Calendar An icon of a desk calendar. Cancel An icon of a circle with a diagonal line across. Caret An icon of a block arrow pointing to the right. Email An icon of a paper envelope. Facebook An icon of the Facebook "f" mark. Google An icon of the Google "G" mark. Linked In An icon of the Linked In "in" mark. Logout An icon representing logout. Profile An icon that resembles human head and shoulders. Telephone An icon of a traditional telephone receiver. Tick An icon of a tick mark. Is Public An icon of a human eye and eyelashes. Is Not Public An icon of a human eye and eyelashes with a diagonal line through it. Pause Icon A two-lined pause icon for stopping interactions. Quote Mark A opening quote mark. Quote Mark A closing quote mark. Arrow An icon of an arrow. Folder An icon of a paper folder. Breaking An icon of an exclamation mark on a circular background. Camera An icon of a digital camera. Caret An icon of a caret arrow. Clock An icon of a clock face. Close An icon of the an X shape. Close Icon An icon used to represent where to interact to collapse or dismiss a component Comment An icon of a speech bubble. Comments An icon of a speech bubble, denoting user comments. Ellipsis An icon of 3 horizontal dots. Envelope An icon of a paper envelope. Facebook An icon of a facebook f logo. Camera An icon of a digital camera. Home An icon of a house. Instagram An icon of the Instagram logo. LinkedIn An icon of the LinkedIn logo. Magnifying Glass An icon of a magnifying glass. Search Icon A magnifying glass icon that is used to represent the function of searching. Menu An icon of 3 horizontal lines. Hamburger Menu Icon An icon used to represent a collapsed menu. Next An icon of an arrow pointing to the right. Notice An explanation mark centred inside a circle. Previous An icon of an arrow pointing to the left. Rating An icon of a star. Tag An icon of a tag. Twitter An icon of the Twitter logo. Video Camera An icon of a video camera shape. Speech Bubble Icon A icon displaying a speech bubble WhatsApp An icon of the WhatsApp logo. Information An icon of an information logo. Plus A mathematical 'plus' symbol. Duration An icon indicating Time. Success Tick An icon of a green tick. Success Tick Timeout An icon of a greyed out success tick. Loading Spinner An icon of a loading spinner.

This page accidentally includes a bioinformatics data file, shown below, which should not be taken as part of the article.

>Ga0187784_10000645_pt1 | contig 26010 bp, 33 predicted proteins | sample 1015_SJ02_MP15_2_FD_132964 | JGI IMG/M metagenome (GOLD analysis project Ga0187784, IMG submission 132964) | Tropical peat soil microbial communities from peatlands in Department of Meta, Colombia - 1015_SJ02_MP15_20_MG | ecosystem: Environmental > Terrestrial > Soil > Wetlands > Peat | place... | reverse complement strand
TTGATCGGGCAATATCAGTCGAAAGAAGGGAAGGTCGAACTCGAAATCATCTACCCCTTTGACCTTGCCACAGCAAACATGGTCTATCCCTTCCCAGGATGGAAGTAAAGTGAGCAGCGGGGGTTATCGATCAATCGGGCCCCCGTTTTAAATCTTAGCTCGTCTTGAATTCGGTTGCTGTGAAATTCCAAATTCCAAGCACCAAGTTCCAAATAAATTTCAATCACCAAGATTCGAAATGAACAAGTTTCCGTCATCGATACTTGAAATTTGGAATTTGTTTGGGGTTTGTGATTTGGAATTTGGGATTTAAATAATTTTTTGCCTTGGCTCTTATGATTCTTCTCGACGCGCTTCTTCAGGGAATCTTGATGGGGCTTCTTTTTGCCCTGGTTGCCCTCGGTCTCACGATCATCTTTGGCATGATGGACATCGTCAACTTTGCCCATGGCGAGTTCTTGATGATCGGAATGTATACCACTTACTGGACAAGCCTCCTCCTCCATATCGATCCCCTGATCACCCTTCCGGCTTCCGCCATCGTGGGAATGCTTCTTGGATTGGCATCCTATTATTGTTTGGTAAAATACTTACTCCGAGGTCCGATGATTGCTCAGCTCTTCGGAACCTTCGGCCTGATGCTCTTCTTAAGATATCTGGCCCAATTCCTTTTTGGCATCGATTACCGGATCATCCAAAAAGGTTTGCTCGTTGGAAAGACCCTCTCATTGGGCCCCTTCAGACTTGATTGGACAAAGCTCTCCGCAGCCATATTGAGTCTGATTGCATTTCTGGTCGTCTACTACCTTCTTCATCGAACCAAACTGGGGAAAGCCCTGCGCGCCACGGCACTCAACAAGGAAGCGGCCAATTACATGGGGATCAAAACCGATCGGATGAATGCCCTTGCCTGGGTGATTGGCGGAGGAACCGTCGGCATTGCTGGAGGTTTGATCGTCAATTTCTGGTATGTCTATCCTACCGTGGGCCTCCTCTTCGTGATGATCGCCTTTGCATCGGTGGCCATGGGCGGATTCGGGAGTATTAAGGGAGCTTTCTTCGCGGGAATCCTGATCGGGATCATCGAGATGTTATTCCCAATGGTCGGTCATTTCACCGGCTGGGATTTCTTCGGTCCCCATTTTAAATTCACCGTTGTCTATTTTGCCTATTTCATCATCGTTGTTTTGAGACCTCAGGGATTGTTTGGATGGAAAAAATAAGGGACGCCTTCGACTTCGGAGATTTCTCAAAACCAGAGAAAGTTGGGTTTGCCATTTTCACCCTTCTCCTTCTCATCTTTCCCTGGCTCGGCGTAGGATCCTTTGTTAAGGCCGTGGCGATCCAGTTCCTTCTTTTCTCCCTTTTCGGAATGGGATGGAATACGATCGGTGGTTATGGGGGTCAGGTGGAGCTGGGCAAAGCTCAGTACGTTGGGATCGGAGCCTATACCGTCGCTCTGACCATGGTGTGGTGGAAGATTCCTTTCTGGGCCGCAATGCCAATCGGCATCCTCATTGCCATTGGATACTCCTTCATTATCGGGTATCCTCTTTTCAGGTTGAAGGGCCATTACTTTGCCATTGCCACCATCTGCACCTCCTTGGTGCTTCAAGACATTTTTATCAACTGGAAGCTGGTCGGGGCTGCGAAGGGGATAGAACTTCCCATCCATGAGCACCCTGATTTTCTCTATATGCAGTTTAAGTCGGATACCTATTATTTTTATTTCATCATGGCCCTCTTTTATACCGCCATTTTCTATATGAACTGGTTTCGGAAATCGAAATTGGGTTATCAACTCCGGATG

Success of Claypotts Siege exhibition helps break attendance records at police museum in Kirriemuir

The gun from the Claypotts Siege is on display.
The gun from the Claypotts Siege is on display.

A new exhibition on a dramatic Dundee hostage drama has broken an Angus museum’s attendance records.

A double-barrelled shotgun used in the 1977 Claypotts siege was put on display in July at the Tayside Police Museum in Kirriemuir.

The shotgun had been in storage since the siege but was decommissioned and is being seen alongside archive photographs, production labels and testimonies.

The Claypotts Siege took place in 1977.

Honorary curator Hamish Gray, a former police officer, said the story prompted a huge surge in visitor numbers which has “exceeded expectations”.